Lifeguard Rafael Diaz was working the early shift at tower 59 when he noticed a large school group pull up in two busses over by the 53rd Street groin. It wasn’t his area, but the guard for 53 wasn’t due to arrive for a few minutes more. Diaz, being a very proactive guard, noticed a big group of high school kids entering the water.
The current was running hard from west to east and there were really strong rip currents by the rocks. Diaz called in what he saw and started running towards the group. He yelled and whistled and was able to catch the attention of most of the large group and get about 15 of them to return to shore before they were pushed to the drop off where the rip current was.
Two young men were too far gone and got sucked quickly towards the end of the rock pier before we could make it to them. The 53rd Street guard arrived the same time that I pulled up. He followed Diaz into the water, and I ran out on the rocks. The two young men were competent swimmers and kept their wits about them. They climbed up onto the rocks at the head of the jetty emerging with shallow cuts all over their legs and feet, but otherwise OK. I met them on top of the jetty and saw that Diaz gave the OK signal indication that there were no other swimmers in danger.
Diaz likely prevented multiple drownings by his quick actions in alerting the group to return to shore before they all got caught in the current like the two guys had done. But this is a big lesson for all of us.
Beach season is here, and the beaches are busy and crowded. With warm water and the usual rough spring conditions, its critical that we all remember the basics of swimming near a lifeguard, staying away from the rocks, and observing warning signage, because things can happen fast. With 32 miles of beach there are many times and places where you will not have lifeguard coverage, so it’s a really good idea to remember these and other safety tips before you get to the beach.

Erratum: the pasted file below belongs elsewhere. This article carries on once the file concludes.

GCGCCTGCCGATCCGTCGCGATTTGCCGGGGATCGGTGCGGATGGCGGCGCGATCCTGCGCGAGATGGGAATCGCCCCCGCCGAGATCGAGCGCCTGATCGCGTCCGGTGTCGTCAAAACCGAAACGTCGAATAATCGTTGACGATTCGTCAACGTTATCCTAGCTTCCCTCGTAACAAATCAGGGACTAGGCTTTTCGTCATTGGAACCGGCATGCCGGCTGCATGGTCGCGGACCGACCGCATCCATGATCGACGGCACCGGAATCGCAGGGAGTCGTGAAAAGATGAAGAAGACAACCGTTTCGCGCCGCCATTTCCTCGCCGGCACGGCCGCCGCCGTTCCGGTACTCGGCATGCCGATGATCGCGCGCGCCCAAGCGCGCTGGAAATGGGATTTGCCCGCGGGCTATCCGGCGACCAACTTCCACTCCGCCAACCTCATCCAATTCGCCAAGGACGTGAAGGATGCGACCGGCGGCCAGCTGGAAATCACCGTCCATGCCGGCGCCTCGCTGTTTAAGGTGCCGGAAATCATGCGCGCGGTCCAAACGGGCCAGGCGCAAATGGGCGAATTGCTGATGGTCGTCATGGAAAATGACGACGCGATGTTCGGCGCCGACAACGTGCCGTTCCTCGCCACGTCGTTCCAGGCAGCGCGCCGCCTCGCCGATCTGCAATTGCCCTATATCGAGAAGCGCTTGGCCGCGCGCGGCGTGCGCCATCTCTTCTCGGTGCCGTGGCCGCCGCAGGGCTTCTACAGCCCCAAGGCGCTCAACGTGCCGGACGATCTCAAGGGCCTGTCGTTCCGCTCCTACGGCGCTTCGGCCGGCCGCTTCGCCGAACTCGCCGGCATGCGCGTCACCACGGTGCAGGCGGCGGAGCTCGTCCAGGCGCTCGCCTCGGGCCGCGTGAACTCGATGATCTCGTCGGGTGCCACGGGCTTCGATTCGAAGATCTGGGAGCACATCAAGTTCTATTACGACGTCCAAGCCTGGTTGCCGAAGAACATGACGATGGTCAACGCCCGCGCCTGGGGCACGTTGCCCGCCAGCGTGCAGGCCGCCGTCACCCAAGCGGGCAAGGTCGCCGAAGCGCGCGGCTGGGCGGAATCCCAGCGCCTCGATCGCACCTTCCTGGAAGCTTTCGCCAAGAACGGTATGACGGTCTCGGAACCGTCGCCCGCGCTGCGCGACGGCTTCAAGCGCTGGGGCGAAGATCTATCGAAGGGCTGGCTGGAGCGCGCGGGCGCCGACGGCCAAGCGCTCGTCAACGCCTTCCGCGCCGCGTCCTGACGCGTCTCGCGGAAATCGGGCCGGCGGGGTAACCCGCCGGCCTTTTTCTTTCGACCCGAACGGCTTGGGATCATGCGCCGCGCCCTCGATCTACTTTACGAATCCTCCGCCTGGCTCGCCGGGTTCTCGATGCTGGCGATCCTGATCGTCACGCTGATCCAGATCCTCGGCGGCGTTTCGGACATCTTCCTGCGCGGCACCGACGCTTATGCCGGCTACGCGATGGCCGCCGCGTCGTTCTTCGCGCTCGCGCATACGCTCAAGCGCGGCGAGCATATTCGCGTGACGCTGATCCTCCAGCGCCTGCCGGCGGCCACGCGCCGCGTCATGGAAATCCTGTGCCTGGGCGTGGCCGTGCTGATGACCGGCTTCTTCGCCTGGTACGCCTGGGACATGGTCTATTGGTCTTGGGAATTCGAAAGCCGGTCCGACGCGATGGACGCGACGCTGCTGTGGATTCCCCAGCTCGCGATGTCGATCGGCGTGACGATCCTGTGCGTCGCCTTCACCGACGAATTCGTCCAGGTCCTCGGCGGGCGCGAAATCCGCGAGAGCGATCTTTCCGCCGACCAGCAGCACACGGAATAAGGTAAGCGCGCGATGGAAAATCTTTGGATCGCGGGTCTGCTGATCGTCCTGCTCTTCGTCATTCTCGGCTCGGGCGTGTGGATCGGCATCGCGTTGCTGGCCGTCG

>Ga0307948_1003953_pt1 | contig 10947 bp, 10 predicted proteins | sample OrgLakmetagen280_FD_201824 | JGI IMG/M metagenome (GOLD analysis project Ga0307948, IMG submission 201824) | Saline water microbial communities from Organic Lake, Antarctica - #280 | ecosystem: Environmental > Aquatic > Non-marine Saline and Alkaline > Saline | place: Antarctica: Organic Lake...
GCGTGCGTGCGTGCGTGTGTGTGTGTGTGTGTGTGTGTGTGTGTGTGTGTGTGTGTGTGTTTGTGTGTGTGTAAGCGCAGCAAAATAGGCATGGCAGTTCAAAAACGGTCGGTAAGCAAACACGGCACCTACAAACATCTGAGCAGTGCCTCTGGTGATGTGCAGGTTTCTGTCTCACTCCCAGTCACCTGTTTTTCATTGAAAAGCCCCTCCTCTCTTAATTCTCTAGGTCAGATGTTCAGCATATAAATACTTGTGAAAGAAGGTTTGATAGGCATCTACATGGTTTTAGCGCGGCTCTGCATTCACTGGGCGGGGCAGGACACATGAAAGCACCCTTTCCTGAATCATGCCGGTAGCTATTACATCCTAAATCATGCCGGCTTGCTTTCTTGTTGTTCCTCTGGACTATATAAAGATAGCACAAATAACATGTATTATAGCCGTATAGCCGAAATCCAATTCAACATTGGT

Another thing to consider is getting to and from the beach safely. Driving responsibly, not drinking and driving (or swimming), and being very careful crossing the roadway to get to the sand are all things to consider. Basically, remember to keep your eyes open and don’t assume just because you are on vacation that its OK to forget to bring your most important safety weapon- your brain!
We are in the last push for the big Memorial weekend. We have a group of lifeguards graduating from a lifeguard academy and another is planned for June 15th. We got the go ahead to increase the pay to up to 18 an hour for new guards and are looking for anyone interested to join us. We’re also excited to kick off Beach Safety Week, which starts Sunday.